This sounds different from what I've heard about previously. My understanding of a typical microservice architecture is that you'd have a variety of fine-grained microservices, composited together into one or more coarse-grained applications.
In that view, you would probably have a single E-Commerce Web App, which utilizes a variety of microservices in the backend (the cart service, suggestion service, search service, etc.).
If that's the case, then there's only one "App" that the user interacts with: the Web App. The user would sign into the Web App, and then the user's ID would be delivered to the various back-end microservices.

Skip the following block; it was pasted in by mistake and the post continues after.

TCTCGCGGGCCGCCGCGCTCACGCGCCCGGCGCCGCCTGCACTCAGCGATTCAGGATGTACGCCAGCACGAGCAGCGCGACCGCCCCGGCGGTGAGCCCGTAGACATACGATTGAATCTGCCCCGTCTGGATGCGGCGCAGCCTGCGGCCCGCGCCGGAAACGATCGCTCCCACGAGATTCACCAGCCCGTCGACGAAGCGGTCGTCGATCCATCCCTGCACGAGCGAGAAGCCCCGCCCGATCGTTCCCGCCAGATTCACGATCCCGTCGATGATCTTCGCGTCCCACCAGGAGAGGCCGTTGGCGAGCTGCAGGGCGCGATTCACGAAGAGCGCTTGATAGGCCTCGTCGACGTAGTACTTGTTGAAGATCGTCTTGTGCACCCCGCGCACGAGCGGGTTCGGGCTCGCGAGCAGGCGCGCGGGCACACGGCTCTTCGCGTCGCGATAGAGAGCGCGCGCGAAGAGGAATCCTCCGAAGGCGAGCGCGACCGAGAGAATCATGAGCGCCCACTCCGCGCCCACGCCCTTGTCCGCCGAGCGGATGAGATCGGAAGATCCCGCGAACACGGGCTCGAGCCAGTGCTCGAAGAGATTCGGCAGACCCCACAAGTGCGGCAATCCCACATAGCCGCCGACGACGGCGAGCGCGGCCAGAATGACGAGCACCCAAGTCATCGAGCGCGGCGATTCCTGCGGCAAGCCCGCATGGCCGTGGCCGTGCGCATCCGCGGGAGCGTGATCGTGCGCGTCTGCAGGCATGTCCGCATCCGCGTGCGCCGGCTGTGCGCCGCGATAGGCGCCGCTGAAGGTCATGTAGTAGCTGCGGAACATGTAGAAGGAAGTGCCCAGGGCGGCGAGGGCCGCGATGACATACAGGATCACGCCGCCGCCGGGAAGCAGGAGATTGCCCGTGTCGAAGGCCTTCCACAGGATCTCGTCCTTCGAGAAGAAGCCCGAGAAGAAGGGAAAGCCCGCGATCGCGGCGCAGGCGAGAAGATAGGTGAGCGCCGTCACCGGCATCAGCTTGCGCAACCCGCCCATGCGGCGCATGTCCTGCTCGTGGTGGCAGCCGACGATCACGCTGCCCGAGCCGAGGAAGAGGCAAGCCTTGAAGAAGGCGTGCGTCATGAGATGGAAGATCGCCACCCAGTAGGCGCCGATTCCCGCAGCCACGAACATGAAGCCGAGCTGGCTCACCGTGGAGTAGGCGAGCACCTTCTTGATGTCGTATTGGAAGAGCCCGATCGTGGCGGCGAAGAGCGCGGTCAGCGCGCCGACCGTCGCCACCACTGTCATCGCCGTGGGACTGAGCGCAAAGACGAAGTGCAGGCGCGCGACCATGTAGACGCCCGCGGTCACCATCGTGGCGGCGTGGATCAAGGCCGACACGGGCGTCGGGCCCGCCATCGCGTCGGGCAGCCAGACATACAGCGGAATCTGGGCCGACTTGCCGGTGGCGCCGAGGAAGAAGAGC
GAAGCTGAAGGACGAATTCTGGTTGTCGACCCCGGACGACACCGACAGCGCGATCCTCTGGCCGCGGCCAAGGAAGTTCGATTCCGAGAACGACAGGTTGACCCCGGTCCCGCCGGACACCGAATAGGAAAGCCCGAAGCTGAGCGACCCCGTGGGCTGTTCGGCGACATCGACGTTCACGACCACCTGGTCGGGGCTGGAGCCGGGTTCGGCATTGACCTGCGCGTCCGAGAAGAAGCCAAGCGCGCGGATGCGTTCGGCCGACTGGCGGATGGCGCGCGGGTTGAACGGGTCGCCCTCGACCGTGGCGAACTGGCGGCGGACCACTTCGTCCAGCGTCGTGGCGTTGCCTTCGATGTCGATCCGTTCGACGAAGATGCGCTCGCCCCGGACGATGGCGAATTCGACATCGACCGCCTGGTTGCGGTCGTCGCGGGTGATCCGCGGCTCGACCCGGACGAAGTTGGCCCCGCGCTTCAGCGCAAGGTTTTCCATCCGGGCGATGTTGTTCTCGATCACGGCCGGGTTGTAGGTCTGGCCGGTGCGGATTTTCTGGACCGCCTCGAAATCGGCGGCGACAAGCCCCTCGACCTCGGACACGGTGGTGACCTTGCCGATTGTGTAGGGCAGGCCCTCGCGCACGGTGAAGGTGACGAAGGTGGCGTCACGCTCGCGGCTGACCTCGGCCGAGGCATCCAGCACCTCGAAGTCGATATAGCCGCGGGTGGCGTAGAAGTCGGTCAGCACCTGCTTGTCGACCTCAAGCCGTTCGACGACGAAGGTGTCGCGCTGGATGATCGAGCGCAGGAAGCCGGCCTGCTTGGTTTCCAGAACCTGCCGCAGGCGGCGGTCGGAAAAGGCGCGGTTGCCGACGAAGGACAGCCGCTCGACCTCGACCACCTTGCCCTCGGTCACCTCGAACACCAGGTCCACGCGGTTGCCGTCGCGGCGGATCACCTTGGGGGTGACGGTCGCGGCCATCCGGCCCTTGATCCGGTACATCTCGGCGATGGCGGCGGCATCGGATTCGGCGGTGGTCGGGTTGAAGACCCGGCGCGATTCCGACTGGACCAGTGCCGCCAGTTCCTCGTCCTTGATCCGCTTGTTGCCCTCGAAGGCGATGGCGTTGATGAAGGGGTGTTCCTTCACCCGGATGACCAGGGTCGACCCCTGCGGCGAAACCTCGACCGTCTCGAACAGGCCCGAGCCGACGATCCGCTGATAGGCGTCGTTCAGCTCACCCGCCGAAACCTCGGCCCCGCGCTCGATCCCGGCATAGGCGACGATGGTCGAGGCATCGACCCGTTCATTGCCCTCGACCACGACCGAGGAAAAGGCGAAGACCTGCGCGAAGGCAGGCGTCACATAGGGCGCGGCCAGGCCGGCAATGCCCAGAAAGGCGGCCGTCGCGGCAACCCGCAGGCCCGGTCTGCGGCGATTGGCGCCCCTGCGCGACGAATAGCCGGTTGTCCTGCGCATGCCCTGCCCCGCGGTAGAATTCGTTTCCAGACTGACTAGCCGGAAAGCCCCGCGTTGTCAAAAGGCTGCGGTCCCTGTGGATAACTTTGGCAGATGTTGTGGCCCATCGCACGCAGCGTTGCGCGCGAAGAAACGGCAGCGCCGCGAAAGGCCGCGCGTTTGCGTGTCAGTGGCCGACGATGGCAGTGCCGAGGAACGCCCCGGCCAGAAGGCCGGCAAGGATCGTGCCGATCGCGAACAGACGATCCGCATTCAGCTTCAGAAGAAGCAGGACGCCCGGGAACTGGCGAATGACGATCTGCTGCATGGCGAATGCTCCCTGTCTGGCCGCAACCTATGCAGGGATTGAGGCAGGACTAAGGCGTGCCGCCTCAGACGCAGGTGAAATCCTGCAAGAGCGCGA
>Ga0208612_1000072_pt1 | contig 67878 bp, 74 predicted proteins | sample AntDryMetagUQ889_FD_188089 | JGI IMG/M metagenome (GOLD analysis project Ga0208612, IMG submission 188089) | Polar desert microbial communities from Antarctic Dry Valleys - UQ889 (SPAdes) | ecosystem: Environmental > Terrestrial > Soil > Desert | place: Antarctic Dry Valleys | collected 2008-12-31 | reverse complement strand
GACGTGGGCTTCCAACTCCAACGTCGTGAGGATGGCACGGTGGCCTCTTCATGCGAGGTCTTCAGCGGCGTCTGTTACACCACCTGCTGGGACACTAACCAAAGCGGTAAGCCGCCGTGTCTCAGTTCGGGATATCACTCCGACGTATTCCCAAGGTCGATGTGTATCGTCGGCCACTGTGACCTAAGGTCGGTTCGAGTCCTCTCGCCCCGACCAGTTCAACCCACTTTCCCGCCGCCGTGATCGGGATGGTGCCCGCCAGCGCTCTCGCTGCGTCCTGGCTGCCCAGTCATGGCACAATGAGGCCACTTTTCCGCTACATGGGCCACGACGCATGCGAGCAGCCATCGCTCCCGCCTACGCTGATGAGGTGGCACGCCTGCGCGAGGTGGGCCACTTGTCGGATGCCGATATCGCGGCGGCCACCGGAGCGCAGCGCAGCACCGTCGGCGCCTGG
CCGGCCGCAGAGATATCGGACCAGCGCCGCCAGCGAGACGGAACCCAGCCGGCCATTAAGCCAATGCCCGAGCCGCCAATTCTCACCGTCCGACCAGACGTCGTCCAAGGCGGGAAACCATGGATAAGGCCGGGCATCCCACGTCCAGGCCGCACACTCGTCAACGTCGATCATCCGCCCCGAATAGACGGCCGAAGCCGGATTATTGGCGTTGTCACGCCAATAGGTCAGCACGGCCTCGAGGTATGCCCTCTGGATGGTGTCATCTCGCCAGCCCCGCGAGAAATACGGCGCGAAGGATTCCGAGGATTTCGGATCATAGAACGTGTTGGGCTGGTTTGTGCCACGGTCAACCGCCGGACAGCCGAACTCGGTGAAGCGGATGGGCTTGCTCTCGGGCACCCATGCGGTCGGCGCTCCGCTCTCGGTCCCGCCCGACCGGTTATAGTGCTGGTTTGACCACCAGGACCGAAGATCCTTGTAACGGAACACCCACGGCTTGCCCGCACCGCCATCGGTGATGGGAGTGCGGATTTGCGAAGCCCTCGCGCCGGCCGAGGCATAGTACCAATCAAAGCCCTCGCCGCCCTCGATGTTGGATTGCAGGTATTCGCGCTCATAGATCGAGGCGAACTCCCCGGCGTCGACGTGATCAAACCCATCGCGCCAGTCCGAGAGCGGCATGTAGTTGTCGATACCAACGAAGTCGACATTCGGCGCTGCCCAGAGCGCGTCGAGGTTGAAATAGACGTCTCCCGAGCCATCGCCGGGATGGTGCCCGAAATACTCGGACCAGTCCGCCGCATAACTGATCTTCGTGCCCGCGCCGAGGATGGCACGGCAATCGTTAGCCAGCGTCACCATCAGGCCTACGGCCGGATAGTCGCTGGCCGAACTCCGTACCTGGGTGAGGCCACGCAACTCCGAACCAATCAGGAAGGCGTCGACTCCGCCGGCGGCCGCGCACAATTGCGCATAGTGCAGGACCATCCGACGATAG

If the Web App talks to the backend services using a private interface, then you can just pass the user ID directly - it's not really any different from passing, e.g., a user ID into a database query. If you've got a public interface that you're using, then you might need to pass something like a session key around - although, that would depend on exactly what sort of public interface you have.
Note: all of this assumes that you're talking about a server-side microservice architecture, since you cite list "rails" as a related technology, but not anything specifically client-side. Using web APIs over Ajax is something that I'd consider to be a separate topic.